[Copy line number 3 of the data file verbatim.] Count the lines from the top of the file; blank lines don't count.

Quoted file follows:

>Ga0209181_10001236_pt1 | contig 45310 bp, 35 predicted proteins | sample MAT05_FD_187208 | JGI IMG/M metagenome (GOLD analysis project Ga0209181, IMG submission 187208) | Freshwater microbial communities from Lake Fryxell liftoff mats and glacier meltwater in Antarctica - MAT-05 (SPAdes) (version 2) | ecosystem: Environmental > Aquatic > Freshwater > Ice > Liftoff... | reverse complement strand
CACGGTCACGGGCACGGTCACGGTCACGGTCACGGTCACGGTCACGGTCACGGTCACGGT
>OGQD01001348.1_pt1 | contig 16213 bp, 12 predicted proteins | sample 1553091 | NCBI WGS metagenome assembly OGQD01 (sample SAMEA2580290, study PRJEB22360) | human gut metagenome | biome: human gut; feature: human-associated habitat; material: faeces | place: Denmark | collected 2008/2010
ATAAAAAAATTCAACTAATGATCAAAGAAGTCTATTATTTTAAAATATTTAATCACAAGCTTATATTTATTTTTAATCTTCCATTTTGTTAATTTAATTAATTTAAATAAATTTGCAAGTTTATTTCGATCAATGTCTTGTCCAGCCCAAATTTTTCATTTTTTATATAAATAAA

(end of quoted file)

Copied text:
>OGQD01001348.1_pt1 | contig 16213 bp, 12 predicted proteins | sample 1553091 | NCBI WGS metagenome assembly OGQD01 (sample SAMEA2580290, study PRJEB22360) | human gut metagenome | biome: human gut; feature: human-associated habitat; material: faeces | place: Denmark | collected 2008/2010